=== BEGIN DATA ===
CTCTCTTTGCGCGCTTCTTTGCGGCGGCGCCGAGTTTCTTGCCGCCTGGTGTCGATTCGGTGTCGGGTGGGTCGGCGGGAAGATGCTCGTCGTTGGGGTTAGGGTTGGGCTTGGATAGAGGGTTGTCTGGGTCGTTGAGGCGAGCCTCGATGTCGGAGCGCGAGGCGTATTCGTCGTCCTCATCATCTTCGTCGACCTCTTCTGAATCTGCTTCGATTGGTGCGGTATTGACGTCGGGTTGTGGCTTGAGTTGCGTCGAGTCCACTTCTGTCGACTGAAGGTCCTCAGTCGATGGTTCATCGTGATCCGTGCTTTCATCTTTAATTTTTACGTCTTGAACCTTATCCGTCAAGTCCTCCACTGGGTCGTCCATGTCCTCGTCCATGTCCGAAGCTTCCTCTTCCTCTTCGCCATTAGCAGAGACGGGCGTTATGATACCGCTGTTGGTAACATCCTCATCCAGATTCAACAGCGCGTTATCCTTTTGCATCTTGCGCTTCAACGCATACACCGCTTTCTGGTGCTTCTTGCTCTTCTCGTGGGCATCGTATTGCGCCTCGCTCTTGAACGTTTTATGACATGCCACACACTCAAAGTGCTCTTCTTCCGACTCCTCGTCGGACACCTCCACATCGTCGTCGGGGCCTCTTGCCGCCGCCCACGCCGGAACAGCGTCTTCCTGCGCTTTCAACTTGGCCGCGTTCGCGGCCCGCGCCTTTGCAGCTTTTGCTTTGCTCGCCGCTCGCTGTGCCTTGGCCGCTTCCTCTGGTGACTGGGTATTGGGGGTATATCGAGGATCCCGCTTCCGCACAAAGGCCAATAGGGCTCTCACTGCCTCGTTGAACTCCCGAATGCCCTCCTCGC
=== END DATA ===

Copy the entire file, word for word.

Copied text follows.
CTCTCTTTGCGCGCTTCTTTGCGGCGGCGCCGAGTTTCTTGCCGCCTGGTGTCGATTCGGTGTCGGGTGGGTCGGCGGGAAGATGCTCGTCGTTGGGGTTAGGGTTGGGCTTGGATAGAGGGTTGTCTGGGTCGTTGAGGCGAGCCTCGATGTCGGAGCGCGAGGCGTATTCGTCGTCCTCATCATCTTCGTCGACCTCTTCTGAATCTGCTTCGATTGGTGCGGTATTGACGTCGGGTTGTGGCTTGAGTTGCGTCGAGTCCACTTCTGTCGACTGAAGGTCCTCAGTCGATGGTTCATCGTGATCCGTGCTTTCATCTTTAATTTTTACGTCTTGAACCTTATCCGTCAAGTCCTCCACTGGGTCGTCCATGTCCTCGTCCATGTCCGAAGCTTCCTCTTCCTCTTCGCCATTAGCAGAGACGGGCGTTATGATACCGCTGTTGGTAACATCCTCATCCAGATTCAACAGCGCGTTATCCTTTTGCATCTTGCGCTTCAACGCATACACCGCTTTCTGGTGCTTCTTGCTCTTCTCGTGGGCATCGTATTGCGCCTCGCTCTTGAACGTTTTATGACATGCCACACACTCAAAGTGCTCTTCTTCCGACTCCTCGTCGGACACCTCCACATCGTCGTCGGGGCCTCTTGCCGCCGCCCACGCCGGAACAGCGTCTTCCTGCGCTTTCAACTTGGCCGCGTTCGCGGCCCGCGCCTTTGCAGCTTTTGCTTTGCTCGCCGCTCGCTGTGCCTTGGCCGCTTCCTCTGGTGACTGGGTATTGGGGGTATATCGAGGATCCCGCTTCCGCACAAAGGCCAATAGGGCTCTCACTGCCTCGTTGAACTCCCGAATGCCCTCCTCGC